Help diagnosing small ac issue.

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So i have a small 4000btu wine cooler that is for cooling down a wine room. The issue is the air coming out is not very cold. This system uses a capillary tube and a hermetically sealed pump so its just like a refrigerator. It uses r134a as the refrigerant. When i turn in the unit the condenser gets hot and the evaporator gets ice on the first tube going into the evaporator. The temperature of the air coming out drops to 63f and then stays there. Once the air reaches 63f the condenser starts to cool down. After running for a few minutes the pressures look like this. It’s currently 75-80f out. Does this indicate a clogged capillary tube? Also when i turn off the unit i can hear a sort of gurgling.
 

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Does the ice stay there and eventually grow across the whole evaporator? It looks undercharged. Do you have a way to charge it by weight?
 

joegreen

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Does the ice stay there and eventually grow across the whole evaporator? It looks undercharged. Do you have a way to charge it by weight?
no the ice clears up . yes it has been charged to .53lbs which is what the label says
 
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no the ice clears up . yes it has been charged to .53lbs which is what the label says
Did you charge it? DId you purge the lines of your gauges and the refrigerant line? It takes little air/moisture in a small system to not cool well. I might vacuum the whole thing down well if you are not sure.
 
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Dumb question, but did you pull a good vacuum before charging it? I'd empty the system, flush with nitrogen and pull a long vacuum + recharge. Make sure there is no air in your lines before recharging too, as mentioned earlier a tiny amount of air, that could be present in your lines could be causing a problem. The tool below can help you purge out any "de minimis".

 

joegreen

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So the system is from 2015 so its fairly new and its very clean inside. The unit had this cooling issue when i got it. I checked for leaks and there were none so i refilled the system. I drew about a 4 hour vacuum with my 2 stage vacuum pump. Yes i purged the refrigerant lines on the gauge set before filling the system to limit any air intake. After a refill it still has the same cooling issue. If i remove the ducting from the condenser the high side pressure will start to climb into the 200-250 range which leads me to believe the pump is working properly and i capable of making good pressure. What else besides a clogged capillary tube can cause this issue assuming the charge is correct and there is no air or moisture in the system?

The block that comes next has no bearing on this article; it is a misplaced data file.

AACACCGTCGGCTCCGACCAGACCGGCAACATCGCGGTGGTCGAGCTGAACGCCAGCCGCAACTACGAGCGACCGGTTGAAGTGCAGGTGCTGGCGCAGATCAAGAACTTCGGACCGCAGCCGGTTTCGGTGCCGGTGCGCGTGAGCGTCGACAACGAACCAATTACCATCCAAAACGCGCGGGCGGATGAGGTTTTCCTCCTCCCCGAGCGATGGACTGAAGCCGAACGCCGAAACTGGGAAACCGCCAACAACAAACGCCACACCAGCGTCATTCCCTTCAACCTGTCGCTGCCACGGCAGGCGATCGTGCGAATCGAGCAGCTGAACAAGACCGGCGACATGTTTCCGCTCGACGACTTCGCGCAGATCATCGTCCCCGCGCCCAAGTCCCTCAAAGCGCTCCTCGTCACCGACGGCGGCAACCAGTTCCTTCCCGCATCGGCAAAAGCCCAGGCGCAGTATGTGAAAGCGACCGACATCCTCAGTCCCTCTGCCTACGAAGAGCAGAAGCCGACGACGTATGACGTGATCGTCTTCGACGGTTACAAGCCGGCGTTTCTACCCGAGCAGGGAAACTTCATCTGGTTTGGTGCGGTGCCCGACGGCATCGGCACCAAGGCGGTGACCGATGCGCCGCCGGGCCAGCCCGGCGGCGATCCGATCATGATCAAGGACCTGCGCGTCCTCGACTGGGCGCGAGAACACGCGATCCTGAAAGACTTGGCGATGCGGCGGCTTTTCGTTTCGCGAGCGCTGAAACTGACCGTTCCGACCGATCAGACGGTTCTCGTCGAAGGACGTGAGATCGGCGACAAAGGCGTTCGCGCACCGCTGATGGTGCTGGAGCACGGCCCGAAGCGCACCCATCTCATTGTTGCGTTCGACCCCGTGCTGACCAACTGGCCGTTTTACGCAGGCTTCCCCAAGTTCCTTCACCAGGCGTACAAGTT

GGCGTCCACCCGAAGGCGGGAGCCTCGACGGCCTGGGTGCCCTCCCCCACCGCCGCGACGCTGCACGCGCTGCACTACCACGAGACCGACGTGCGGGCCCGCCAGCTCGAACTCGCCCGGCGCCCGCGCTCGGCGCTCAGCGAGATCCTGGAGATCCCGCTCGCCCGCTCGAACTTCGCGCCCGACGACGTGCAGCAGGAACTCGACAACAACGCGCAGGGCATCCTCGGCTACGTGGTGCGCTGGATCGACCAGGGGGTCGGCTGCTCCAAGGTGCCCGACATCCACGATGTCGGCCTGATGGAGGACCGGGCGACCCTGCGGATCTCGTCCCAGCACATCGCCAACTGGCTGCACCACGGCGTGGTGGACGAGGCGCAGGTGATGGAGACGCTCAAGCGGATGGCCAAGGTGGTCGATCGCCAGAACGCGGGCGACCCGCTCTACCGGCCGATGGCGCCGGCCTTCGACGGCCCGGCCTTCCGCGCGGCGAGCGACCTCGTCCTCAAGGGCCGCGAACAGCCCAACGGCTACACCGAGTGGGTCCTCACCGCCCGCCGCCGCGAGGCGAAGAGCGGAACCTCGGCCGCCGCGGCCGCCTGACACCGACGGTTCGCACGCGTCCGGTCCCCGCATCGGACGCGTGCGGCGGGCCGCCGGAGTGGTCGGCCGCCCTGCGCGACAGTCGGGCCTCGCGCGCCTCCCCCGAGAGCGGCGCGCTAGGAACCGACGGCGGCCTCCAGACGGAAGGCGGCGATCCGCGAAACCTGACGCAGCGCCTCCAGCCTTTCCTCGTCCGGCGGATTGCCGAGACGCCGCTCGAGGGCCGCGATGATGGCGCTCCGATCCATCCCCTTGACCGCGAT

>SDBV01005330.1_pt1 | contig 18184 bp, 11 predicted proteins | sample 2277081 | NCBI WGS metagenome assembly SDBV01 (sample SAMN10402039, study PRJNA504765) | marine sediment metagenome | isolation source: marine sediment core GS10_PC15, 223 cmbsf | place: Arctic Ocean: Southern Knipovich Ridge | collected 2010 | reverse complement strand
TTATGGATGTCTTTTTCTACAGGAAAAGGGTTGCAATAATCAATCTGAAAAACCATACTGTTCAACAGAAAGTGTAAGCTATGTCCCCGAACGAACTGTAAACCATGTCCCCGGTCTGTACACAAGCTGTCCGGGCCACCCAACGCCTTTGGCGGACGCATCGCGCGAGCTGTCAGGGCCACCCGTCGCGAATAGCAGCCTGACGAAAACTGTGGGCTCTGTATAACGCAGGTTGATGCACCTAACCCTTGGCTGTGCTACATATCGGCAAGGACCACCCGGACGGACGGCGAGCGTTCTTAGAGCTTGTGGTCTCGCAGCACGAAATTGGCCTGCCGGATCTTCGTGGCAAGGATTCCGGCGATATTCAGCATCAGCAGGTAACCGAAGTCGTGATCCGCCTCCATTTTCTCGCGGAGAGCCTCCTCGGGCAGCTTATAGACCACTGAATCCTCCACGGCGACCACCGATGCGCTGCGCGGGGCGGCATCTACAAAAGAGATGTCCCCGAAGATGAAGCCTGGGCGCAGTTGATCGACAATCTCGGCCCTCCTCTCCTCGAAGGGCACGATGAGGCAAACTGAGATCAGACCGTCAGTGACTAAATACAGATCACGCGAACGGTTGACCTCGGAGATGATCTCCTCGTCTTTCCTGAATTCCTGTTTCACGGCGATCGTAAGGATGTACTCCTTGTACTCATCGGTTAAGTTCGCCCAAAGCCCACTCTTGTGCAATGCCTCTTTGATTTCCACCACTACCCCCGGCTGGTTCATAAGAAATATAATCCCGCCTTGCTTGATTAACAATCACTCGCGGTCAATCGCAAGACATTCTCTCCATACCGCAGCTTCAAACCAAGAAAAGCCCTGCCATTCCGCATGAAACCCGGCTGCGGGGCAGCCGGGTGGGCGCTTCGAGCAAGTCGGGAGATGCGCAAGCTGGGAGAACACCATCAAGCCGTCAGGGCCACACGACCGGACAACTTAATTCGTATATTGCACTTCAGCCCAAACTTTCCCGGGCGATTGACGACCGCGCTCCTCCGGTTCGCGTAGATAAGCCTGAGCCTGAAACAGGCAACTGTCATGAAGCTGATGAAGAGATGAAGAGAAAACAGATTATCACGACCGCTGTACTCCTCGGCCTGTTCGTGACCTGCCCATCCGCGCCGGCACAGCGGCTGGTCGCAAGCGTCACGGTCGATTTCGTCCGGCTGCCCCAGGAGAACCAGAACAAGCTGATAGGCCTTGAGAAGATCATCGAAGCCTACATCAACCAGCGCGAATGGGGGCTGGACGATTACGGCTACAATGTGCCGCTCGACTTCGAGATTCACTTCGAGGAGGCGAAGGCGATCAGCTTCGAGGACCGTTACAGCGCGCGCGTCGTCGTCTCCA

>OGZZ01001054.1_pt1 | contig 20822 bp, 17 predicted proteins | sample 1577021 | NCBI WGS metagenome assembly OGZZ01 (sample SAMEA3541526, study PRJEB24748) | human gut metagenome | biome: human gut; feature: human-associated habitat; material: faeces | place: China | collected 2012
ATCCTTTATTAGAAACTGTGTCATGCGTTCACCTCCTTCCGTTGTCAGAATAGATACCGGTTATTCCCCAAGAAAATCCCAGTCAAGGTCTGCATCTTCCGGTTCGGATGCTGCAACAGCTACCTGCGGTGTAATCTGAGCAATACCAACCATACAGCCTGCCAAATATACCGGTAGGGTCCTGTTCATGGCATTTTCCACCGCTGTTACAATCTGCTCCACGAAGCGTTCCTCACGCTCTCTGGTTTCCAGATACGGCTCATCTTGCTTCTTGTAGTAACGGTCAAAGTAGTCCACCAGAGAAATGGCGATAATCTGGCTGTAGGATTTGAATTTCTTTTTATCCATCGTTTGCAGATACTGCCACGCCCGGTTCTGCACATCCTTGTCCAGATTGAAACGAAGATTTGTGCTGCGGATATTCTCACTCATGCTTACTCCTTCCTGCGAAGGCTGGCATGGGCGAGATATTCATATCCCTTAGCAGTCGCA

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So the system is from 2015 so its fairly new and its very clean inside. The unit had this cooling issue when i got it. I checked for leaks and there were none so i refilled the system. I drew about a 4 hour vacuum with my 2 stage vacuum pump. Yes i purged the refrigerant lines on the gauge set before filling the system to limit any air intake. After a refill it still has the same cooling issue. If i remove the ducting from the condenser the high side pressure will start to climb into the 200-250 range which leads me to believe the pump is working properly and i capable of making good pressure. What else besides a clogged capillary tube can cause this issue assuming the charge is correct and there is no air or moisture in the system?
Could be just a faulty unit, maybe using a thermal imaging camera could be helpful to see if something odd is going on.
 
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What did u used weight the charge in? Do u have valves at the end of the suction hose? Did u only put in the .53 lbs and not figger in hose volume lost and when removing the hose from schrader? Did u install a schrader ? Your short agree with Spasm 3. System like yours are critical charge lose 1 oz its short.